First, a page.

MADISON - You can find the Republican's mining bill sitting on the Governor's desk Thursday night. The state Assembly passed the bill 58-39 just before 6:30 p.m.
Debate on the bill started around 9 a.m.
Lawmakers first had to get through 17 assembly amendments proposed by Democrats.
They have three big concerns with the GOP bill: making sure jobs are specifically created for Wisconsin workers, keeping the power to fight pollution in the hands of the taxpayers and maintaining the state's environmental protections.
Ashland Democrat Janet Bewley says she spoke with Gogebic Taconite's leaders about the mine. She quoted that conversation.
"I said, 'Do I have your word?'," Rep. Bewley said. "He said, 'Really. We don't want to change environmental law. We don't need to. Wisconsin has a strong tradition. We do not need to change environmental law,' and we shook hands.
We shook hands."
All 17 amendments were tabled on party-line votes, typically 59 to 39.
Republicans spent most of the day fighting the claims that they aren't concerned about people or the environment in the north.
"We also make sure you cannot fill in lake beds, you cannot fill in lakes," Abbotsford Rep. Scott Suder said.
"And again, you can't change the flow capacity of the stream. So, I understand the 'gotcha' amendments. But if you read the bill and talk to (legislative) council, you'll realize I'm correct, these statements are correct. Those are the facts behind the bill and to say otherwise is simply untrue."
The Governor likely will sign the bill soon, but Democrats and members of the Bad River tribe are promising to take the bill to court.
ONEIDA COUNTY - If your truck cracks through the ice, your first thought might be, "get off ASAP."
There are workers who head the opposite way--onto the ice to help.
That describes one local team who carefully went to work on the Willow Flowage in Oneida County in Little Rice on Tuesday.
"This ain't no joke out here," said Tom Quandt, Jr., the owner of Bulldog Off-Road Recovery Service. "I do get nervous, and today's a day I'm nervous because of the ice conditions."
That nervous energy is what likely helps Quandt and his crew carefully cross the ice and get sunken vehicles back above water level.
It's not easy. Quandt and his crew set nerves aside, driving in a bombardier about two miles off the shore on Willow Dam Road to get to the truck, which was near an island.
"I was looking at the ice," Quandt says as he describes the drive out to the car. "I was looking for holes in the ice, I was looking for the color of the ice...There was water coming up out of spots as we were driving out here."
The crew tried a few times to get the truck back on safer ice, but the car fell through again. The crew then decided to drill a trench to a nearby island and pull the car out that way.
"We can sit and play that game all day and it's not going to get us anywhere without a lot of time and labor into this," Quandt said.
The team got the car out and onto the island around 1 a.m. Wednesday.
Quandt said the owner of the car may try to tow his truck back to shore later this week.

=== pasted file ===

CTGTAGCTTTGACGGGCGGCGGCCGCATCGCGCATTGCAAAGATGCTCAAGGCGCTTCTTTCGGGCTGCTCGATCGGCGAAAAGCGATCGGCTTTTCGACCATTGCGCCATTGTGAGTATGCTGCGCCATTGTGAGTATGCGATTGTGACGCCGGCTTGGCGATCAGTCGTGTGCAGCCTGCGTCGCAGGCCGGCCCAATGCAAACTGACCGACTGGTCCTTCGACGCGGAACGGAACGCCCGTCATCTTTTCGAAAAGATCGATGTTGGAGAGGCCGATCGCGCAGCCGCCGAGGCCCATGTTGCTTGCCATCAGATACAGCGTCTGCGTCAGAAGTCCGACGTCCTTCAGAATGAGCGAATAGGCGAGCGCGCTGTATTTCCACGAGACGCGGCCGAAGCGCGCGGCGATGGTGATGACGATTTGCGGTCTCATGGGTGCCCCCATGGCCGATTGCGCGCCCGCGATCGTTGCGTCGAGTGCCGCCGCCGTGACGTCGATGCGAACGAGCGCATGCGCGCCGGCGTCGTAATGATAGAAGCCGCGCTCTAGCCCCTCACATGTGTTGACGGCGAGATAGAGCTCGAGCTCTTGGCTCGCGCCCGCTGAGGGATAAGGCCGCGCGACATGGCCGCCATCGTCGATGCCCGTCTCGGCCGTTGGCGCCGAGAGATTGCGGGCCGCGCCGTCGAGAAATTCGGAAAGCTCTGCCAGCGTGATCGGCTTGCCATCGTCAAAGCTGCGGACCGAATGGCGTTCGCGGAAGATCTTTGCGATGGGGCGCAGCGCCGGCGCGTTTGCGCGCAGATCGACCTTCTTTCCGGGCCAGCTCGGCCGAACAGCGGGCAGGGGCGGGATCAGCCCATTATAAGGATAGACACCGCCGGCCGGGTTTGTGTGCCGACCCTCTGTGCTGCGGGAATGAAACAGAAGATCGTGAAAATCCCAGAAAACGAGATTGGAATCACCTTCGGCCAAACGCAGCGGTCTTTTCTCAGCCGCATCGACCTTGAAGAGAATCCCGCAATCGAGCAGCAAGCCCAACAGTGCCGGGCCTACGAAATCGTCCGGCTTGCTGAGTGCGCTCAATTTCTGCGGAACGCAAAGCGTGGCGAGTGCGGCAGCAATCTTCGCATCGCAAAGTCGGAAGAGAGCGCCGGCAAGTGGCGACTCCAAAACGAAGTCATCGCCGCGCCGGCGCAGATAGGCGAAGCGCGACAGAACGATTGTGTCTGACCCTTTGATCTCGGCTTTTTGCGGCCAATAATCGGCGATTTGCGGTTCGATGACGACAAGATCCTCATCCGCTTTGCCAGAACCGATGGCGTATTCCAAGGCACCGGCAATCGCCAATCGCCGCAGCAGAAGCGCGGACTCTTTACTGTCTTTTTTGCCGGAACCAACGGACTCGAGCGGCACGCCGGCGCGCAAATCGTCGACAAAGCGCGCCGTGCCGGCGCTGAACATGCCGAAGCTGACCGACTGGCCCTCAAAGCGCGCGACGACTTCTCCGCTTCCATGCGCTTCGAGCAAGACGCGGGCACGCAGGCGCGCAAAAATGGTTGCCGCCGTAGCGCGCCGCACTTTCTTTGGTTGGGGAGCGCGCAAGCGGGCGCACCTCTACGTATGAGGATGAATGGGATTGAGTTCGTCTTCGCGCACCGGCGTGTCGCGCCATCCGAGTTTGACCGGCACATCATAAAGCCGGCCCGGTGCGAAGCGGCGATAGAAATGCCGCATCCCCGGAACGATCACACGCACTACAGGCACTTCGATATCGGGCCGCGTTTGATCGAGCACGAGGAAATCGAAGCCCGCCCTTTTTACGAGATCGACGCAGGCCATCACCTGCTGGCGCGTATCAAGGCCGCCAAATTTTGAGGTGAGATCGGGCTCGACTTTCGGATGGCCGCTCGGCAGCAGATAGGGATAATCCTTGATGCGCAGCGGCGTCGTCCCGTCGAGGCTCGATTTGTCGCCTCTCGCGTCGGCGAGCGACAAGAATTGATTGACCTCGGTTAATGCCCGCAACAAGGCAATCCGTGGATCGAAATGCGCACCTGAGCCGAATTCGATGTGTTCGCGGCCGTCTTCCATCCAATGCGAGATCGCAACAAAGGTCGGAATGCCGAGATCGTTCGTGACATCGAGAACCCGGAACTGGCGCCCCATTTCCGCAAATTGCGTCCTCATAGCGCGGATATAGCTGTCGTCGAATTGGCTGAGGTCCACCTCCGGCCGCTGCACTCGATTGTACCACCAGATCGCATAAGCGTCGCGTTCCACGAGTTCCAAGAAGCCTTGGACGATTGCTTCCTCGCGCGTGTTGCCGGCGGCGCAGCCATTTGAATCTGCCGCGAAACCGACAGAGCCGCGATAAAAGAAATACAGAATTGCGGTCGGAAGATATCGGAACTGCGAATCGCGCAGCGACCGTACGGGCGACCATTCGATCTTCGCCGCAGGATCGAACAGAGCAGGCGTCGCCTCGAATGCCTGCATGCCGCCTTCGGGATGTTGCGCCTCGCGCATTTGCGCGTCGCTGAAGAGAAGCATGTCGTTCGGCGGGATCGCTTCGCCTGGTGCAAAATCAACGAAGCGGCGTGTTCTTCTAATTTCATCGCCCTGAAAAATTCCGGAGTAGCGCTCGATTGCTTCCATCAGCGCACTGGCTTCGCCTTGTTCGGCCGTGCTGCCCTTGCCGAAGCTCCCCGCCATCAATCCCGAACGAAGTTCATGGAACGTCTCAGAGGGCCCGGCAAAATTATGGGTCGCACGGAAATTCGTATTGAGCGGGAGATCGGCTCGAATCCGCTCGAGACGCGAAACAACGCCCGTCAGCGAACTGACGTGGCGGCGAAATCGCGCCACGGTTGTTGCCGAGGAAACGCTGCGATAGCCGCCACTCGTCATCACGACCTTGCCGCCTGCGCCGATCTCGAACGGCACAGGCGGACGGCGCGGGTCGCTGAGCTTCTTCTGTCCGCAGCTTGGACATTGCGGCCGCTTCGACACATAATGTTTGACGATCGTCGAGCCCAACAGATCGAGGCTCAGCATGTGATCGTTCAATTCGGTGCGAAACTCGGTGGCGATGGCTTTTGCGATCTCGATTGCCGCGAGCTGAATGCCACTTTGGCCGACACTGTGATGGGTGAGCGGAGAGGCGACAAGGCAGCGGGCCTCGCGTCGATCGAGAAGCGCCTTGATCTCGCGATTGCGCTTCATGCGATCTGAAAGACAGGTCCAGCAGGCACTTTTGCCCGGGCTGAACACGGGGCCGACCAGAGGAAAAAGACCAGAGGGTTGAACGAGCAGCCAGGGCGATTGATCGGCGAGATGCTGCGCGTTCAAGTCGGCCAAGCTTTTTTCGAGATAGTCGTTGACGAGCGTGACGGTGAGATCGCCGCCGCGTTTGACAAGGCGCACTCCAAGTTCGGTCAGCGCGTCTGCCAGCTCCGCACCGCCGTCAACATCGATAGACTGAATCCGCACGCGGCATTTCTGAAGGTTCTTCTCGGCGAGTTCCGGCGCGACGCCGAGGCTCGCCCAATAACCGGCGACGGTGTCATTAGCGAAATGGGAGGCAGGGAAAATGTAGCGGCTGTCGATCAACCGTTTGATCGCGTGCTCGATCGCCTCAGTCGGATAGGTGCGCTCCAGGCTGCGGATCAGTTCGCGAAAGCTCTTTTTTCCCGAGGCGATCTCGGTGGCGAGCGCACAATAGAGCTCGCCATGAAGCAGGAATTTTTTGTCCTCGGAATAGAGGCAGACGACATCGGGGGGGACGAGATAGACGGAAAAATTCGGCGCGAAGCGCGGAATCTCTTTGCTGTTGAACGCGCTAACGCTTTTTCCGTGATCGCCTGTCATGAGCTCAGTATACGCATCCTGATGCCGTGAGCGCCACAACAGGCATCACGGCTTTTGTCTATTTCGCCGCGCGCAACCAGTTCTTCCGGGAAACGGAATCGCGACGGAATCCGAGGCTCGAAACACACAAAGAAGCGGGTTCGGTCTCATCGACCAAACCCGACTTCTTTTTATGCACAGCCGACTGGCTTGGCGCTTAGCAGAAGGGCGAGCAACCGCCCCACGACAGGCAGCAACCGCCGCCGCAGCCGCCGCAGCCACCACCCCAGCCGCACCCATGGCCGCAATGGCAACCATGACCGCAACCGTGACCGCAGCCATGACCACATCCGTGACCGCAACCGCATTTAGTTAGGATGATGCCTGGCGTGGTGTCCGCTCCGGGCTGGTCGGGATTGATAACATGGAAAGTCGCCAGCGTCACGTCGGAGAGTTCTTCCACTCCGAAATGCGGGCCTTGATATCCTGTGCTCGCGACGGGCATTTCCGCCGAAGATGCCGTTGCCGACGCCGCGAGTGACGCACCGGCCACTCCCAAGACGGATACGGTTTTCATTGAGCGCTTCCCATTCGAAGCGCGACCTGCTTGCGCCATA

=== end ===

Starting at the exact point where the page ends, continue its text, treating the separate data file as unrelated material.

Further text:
The DNR is aware of the situation. By state statute, you have 30 days to remove your car from the ice or get a fine.
MCALLEN, TX - U.S. House Speaker Paul Ryan is visiting the Rio Grande valley for a firsthand look at the U.S.-Mexico border as the Trump administration steps up immigration enforcement and prepares to ask Congress to pay for a border wall.
It's the first time the Wisconsin Republican has visited the border, and protests have been announced to meet his arrival in McAllen, Texas, on Wednesday.
RHINELANDER - If you did a double take driving down county highways this week, it was for good reason. Oneida County posted its weight limit restriction signs Monday. That's the earliest those signs have gone up in more than 15 years.
Usually weight limits go into effect in mid-March. Counties put them on to protect roads as frost comes out of the ground. Oneida County Highway Commissioner Bruce Stefonek tried to wait as long as possible.
RHINELANDER - Smartphone tracking technology can rescue lost drivers, help authorities find kidnapped victims and let parents keep tabs on their kids. However, this tracking can turn to stalking if the wrong person uses it. "It's actually something that's more common than you would think. That it's a very dangerous…it's a volatile situation because the perpetrator will know where the victim is at all times," said Tri-County Council Domestic Violence Coordinator Melissa P.
She says stalkers can find where you live, where you work, and even what stores you shop at. "The abuser starts to lose control when they go to all lengths to find their victim...If they feel like they are losing control…they have nothing else to lose," explained Melissa.
AT&T Sales Consultant Dusty Struck says stalkers can track smartphones by hacking into a built in chip. "It's like a GPS location services…basically every smartphone has a GPS chip built inside of it," said Struck.
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